'Black widow' pulsars kill and devour spinning neutron stars
Just like black widow spiders and their Australian cousins, known as redbacks, kill and devour their male partners, astronomers have noted similar behavior among two rare breeds of binary system that contain rapidly spinning neutron stars, also known as pulsars.
"The essential features of black widow and redback binaries are that they place a normal but very low-mass star in close proximity to a millisecond pulsar, which has disastrous consequences for the star," Roger Romani, a member of the Kavli Institute for Particle Astrophysics and Cosmology, an institute run jointly by Stanford and SLAC National Accelerator Laboratory in Menlo Park, California, said.
Black widow systems contain stars that are both physically smaller and of much lower mass than those found in redbacks.
So far, astronomers have found at least 18 black widows and nine redbacks within the Milky Way, and additional members of each class have been discovered within the dense globular star clusters that orbit our galaxy.
One black widow system, named PSR J1311-3430 and discovered in 2012, sets the record for the tightest orbit of its class and contains one of the heaviest neutron stars known. The pulsar's featherweight companion, which is only a dozen or so times the mass of Jupiter and just 60 percent of its size, completes an orbit every 93 minutes -- less time than it takes to watch most movies.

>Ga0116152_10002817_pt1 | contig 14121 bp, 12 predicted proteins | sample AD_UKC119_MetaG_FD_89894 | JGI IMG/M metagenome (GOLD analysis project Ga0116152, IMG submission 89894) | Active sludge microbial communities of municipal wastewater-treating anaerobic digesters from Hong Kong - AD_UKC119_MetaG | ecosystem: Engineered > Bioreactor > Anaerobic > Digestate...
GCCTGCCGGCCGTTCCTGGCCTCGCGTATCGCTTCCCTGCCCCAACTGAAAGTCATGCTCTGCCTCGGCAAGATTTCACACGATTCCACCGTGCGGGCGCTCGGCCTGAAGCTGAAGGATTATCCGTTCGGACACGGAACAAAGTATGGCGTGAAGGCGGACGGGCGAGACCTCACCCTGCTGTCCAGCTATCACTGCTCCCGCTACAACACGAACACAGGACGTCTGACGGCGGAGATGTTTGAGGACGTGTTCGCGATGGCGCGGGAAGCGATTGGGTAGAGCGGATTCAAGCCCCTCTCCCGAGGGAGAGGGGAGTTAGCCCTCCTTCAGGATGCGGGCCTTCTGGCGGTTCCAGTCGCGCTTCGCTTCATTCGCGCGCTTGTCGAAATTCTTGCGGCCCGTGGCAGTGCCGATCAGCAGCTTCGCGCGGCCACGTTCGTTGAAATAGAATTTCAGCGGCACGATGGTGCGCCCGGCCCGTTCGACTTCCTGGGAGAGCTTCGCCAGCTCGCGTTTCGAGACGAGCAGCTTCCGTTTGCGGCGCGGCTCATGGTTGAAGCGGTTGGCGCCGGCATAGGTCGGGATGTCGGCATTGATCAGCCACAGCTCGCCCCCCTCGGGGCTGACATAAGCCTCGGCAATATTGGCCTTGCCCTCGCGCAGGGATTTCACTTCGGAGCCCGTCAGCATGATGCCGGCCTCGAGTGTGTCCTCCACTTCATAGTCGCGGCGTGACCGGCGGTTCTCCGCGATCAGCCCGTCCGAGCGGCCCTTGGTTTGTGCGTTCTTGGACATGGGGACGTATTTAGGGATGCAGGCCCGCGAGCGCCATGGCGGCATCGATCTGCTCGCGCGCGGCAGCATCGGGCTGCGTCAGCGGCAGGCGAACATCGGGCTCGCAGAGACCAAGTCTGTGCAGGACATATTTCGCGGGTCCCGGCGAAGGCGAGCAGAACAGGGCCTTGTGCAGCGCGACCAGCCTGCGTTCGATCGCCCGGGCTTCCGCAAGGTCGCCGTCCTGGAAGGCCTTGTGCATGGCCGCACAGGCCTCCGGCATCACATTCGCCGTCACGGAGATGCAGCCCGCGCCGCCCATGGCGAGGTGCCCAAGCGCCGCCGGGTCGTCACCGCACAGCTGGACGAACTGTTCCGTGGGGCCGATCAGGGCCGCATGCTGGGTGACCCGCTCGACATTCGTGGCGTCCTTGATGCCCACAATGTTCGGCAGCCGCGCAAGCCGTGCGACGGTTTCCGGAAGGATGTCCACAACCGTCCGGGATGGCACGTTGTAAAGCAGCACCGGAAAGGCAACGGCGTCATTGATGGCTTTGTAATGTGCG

Initial estimates put the neutron star at about 2.7 solar masses, but more recent studies allow a range of values extending down to 2 solar masses, still among the highest-known for neutron stars.
When a massive star explodes as a supernova, the crushed core it leaves behind -- a neutron star -- squeezes more mass than the Sun into a ball no larger than Washington, DC.
When young, an isolated neutron star rotates tens of times each second -- or a few thousand revolutions per minute -- and generates beams of radio, visible light, X-rays and gamma rays that astronomers observe as pulsed emission whenever the beams sweep past Earth. They also generate powerful outflows, or "winds," of high-energy particles.
The power for all this derives from the neutron star's rapidly spinning magnetic field, and over time, as solitary pulsars wind down, their emissions fade.
(Posted on 21-02-2014)
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